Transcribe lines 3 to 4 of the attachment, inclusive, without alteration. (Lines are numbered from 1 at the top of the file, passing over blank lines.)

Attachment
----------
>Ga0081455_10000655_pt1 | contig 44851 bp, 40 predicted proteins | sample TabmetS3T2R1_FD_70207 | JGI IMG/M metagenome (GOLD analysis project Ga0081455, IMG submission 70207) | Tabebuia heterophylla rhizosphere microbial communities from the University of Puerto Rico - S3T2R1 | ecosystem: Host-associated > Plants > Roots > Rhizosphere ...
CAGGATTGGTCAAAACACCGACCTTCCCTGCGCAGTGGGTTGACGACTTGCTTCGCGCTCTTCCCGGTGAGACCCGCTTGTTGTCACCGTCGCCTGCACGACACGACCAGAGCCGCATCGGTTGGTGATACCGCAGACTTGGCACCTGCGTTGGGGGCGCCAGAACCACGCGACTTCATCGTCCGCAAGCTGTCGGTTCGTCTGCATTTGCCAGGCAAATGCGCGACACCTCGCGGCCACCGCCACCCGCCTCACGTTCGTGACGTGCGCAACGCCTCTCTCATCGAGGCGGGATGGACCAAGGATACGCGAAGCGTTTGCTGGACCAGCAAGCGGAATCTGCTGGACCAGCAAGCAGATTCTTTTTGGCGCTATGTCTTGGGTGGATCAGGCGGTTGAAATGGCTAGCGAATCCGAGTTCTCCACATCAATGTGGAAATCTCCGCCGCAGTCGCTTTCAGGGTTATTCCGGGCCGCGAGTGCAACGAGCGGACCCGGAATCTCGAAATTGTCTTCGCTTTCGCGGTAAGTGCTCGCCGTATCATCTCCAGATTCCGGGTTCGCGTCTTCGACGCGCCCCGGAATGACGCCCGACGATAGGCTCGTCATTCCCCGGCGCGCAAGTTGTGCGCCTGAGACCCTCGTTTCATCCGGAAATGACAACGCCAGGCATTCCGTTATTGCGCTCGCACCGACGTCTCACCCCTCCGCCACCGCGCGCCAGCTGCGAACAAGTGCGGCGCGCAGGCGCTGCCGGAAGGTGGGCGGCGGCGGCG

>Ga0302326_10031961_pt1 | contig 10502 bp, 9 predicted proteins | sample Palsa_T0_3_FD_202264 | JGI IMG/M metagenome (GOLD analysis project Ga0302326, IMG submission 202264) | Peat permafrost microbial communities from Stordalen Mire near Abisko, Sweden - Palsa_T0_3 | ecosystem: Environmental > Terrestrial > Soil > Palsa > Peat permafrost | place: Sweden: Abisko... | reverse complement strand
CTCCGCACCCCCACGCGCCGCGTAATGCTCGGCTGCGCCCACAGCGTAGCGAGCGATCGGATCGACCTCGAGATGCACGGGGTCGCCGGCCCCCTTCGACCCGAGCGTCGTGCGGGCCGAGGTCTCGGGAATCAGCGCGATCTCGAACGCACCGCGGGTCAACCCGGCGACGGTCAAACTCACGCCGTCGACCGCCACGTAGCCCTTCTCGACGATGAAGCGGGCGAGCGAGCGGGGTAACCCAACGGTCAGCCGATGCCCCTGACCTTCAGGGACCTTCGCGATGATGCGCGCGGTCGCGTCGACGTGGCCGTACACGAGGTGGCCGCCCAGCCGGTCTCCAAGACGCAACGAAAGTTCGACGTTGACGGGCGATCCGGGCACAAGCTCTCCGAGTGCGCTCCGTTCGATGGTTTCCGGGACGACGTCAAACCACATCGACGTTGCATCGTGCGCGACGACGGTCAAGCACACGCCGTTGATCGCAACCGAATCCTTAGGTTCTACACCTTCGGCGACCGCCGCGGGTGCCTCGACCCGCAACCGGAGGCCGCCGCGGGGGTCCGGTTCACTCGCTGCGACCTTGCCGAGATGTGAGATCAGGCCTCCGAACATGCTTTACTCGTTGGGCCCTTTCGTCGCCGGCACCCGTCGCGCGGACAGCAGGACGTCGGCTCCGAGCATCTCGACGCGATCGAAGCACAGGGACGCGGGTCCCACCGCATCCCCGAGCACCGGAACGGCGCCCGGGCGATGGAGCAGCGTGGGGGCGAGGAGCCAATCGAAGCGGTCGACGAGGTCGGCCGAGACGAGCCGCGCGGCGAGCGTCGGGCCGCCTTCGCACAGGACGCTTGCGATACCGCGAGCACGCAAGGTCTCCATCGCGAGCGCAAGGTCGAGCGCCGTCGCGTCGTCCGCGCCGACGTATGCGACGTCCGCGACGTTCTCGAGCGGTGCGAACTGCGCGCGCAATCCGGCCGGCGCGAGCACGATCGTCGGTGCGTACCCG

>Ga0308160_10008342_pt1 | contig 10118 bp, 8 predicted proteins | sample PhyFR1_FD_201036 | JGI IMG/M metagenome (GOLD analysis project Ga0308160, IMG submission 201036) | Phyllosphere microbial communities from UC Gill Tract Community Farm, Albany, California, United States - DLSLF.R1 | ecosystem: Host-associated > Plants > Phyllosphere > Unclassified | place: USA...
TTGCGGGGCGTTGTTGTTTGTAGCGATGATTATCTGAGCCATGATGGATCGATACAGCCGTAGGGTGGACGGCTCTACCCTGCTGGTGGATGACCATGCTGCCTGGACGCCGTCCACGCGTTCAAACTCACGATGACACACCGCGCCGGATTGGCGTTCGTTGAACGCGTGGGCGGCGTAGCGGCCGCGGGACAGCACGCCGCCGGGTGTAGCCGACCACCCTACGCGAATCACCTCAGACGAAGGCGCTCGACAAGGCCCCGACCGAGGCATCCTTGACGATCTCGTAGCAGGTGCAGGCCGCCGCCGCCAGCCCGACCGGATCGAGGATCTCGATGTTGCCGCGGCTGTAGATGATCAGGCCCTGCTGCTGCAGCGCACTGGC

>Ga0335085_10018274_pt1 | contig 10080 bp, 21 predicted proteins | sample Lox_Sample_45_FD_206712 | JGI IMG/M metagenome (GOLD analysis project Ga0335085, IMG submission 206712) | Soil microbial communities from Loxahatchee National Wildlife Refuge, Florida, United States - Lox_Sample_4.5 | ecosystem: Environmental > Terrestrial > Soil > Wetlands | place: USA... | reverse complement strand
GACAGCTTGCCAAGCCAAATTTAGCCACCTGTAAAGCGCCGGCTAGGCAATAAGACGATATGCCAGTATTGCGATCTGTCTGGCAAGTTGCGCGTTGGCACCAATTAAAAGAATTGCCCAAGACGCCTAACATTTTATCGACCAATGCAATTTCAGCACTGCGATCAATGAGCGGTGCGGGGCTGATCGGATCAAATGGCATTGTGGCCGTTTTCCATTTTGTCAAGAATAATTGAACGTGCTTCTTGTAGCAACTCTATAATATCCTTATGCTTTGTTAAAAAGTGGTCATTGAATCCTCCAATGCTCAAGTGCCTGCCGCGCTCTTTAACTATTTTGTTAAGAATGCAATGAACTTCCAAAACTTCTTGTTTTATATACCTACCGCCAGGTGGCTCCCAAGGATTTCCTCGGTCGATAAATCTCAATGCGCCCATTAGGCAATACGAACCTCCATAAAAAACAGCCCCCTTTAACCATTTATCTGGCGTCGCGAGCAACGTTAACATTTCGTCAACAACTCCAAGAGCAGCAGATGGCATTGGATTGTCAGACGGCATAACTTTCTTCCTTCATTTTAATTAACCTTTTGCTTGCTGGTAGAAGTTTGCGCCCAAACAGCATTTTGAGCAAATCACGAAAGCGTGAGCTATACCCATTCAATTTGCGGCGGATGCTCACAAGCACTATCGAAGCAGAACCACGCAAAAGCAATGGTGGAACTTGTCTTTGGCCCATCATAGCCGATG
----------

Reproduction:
>Ga0302326_10031961_pt1 | contig 10502 bp, 9 predicted proteins | sample Palsa_T0_3_FD_202264 | JGI IMG/M metagenome (GOLD analysis project Ga0302326, IMG submission 202264) | Peat permafrost microbial communities from Stordalen Mire near Abisko, Sweden - Palsa_T0_3 | ecosystem: Environmental > Terrestrial > Soil > Palsa > Peat permafrost | place: Sweden: Abisko... | reverse complement strand
CTCCGCACCCCCACGCGCCGCGTAATGCTCGGCTGCGCCCACAGCGTAGCGAGCGATCGGATCGACCTCGAGATGCACGGGGTCGCCGGCCCCCTTCGACCCGAGCGTCGTGCGGGCCGAGGTCTCGGGAATCAGCGCGATCTCGAACGCACCGCGGGTCAACCCGGCGACGGTCAAACTCACGCCGTCGACCGCCACGTAGCCCTTCTCGACGATGAAGCGGGCGAGCGAGCGGGGTAACCCAACGGTCAGCCGATGCCCCTGACCTTCAGGGACCTTCGCGATGATGCGCGCGGTCGCGTCGACGTGGCCGTACACGAGGTGGCCGCCCAGCCGGTCTCCAAGACGCAACGAAAGTTCGACGTTGACGGGCGATCCGGGCACAAGCTCTCCGAGTGCGCTCCGTTCGATGGTTTCCGGGACGACGTCAAACCACATCGACGTTGCATCGTGCGCGACGACGGTCAAGCACACGCCGTTGATCGCAACCGAATCCTTAGGTTCTACACCTTCGGCGACCGCCGCGGGTGCCTCGACCCGCAACCGGAGGCCGCCGCGGGGGTCCGGTTCACTCGCTGCGACCTTGCCGAGATGTGAGATCAGGCCTCCGAACATGCTTTACTCGTTGGGCCCTTTCGTCGCCGGCACCCGTCGCGCGGACAGCAGGACGTCGGCTCCGAGCATCTCGACGCGATCGAAGCACAGGGACGCGGGTCCCACCGCATCCCCGAGCACCGGAACGGCGCCCGGGCGATGGAGCAGCGTGGGGGCGAGGAGCCAATCGAAGCGGTCGACGAGGTCGGCCGAGACGAGCCGCGCGGCGAGCGTCGGGCCGCCTTCGCACAGGACGCTTGCGATACCGCGAGCACGCAAGGTCTCCATCGCGAGCGCAAGGTCGAGCGCCGTCGCGTCGTCCGCGCCGACGTATGCGACGTCCGCGACGTTCTCGAGCGGTGCGAACTGCGCGCGCAATCCGGCCGGCGCGAGCACGATCGTCGGTGCGTACCCG